This time of year is bliss in Delhi.  After prolonged, air-conditioned  hibernation, it feels like the start of  the long summer school holidays, with every day a potential outdoor adventure until we’re chased back indoors in Spring.  The parks are full of power-walkers, tourists are taking their time at India Gate and al-fresco eating is the order of the day; happy family groups are out picknicking and we suddenly see the point of restaurants with gardens.

I always know winter is well and truly on its way when I spot the Shakakandi seller in Khan Market with his piping hot pile of roasted sweet potato – just say the word and he’ll load up a plate with scooped out flesh and douse the lot with masala and lemon juice – with optional kamrakh (star-fruit) garnish:  a mini feast to ease you through those awkward times when your next meal just seems a little too far off.

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Chana Bhatura at Sita Ram Diwan Chand


When conniving Mughal upstart Aurangzeb imprisoned his father, Emperor Shah Jehan, in Agra Fort in 1657, he told him he could choose just one thing to eat every day for the rest of his life. The old man chose chick peas because the prison cook told him he would be able to make something different every day of the year.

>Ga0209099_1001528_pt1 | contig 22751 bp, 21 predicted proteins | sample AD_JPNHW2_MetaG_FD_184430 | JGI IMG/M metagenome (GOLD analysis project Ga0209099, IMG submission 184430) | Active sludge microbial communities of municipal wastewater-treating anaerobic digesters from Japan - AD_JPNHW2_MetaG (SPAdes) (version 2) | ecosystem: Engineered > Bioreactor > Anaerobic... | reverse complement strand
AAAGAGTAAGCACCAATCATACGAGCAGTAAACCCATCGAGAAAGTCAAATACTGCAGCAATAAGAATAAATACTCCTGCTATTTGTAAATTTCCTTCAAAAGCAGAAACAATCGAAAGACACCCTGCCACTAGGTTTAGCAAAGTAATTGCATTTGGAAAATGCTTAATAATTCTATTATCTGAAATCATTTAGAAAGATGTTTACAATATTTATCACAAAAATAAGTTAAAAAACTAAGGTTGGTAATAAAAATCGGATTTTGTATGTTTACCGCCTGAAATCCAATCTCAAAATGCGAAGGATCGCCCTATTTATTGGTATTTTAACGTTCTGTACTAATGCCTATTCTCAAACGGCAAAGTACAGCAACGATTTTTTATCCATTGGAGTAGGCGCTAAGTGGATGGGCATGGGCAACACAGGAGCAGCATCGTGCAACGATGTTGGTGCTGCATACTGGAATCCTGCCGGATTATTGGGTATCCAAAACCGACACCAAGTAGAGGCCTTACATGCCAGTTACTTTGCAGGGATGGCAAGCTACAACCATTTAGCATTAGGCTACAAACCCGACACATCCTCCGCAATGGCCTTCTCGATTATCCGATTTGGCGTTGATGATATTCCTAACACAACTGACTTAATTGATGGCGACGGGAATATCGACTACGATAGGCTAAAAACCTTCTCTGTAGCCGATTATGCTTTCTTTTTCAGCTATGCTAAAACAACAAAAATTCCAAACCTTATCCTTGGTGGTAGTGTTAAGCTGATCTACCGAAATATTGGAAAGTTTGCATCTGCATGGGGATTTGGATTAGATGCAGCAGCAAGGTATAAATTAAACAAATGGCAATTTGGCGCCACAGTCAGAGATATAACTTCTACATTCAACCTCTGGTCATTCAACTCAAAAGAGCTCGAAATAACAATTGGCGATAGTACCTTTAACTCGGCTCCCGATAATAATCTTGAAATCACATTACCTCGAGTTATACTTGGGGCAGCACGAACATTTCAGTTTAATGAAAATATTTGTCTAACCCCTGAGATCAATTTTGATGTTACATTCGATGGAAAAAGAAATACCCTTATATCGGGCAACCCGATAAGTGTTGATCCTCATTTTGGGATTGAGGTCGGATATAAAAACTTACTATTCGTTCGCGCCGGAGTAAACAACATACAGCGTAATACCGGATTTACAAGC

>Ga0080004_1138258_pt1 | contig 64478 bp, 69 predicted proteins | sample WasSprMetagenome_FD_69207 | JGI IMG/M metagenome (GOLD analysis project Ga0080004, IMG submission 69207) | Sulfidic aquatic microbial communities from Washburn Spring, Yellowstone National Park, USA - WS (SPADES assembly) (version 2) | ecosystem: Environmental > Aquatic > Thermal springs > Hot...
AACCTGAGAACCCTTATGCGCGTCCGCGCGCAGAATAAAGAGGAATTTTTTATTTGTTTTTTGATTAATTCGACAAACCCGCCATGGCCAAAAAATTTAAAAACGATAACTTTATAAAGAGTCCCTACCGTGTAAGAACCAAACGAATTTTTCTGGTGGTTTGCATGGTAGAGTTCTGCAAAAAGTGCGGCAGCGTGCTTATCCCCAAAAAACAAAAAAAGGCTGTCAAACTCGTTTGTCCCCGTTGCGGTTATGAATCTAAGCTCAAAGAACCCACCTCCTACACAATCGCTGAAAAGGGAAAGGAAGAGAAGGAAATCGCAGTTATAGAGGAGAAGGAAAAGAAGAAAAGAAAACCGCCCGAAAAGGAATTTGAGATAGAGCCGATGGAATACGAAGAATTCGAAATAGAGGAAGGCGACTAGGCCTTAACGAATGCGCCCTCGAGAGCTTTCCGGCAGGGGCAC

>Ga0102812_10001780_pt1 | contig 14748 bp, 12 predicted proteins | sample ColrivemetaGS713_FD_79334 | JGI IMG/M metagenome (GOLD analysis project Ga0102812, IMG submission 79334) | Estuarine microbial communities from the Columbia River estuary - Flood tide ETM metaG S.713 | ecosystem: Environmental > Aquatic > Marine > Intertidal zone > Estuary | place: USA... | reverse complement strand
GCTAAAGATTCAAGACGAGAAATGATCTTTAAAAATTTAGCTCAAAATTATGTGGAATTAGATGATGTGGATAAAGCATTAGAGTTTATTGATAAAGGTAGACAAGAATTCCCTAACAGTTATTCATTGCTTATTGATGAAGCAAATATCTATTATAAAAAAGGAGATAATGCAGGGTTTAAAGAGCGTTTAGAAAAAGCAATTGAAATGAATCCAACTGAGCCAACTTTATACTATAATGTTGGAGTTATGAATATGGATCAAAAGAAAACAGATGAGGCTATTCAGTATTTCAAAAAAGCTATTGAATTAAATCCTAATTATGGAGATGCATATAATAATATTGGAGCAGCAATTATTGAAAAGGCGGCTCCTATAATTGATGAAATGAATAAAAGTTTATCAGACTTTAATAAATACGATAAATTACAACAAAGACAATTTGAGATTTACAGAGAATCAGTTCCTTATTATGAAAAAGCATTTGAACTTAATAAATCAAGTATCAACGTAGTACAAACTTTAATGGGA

Until recently, I would have snorted in disbelief in this  – chick peas?  Synonymous with hairy hippies in bedsits and tubs of slimy supermarket hummous?  Then came ‘Chana  Bhatura’ and I discovered  I could actively crave something involving chick peas.

There are very few deep-fried foods I can resist and I admit what first attracted me to this dish, in places like Evergreen in Green Park and Nathus in Bengali Market, were the magnificent balloon-sized puffed-up ‘bhatura’.  In the early days the  accompanying chana was just a sloppy, sludge-coloured distraction.  I used to dip the bread but I’m ashamed to admit the chick peas often went back to the kitchen barely touched.

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Chickoo Milkshake

chickoo milkshake

chickoo milkshake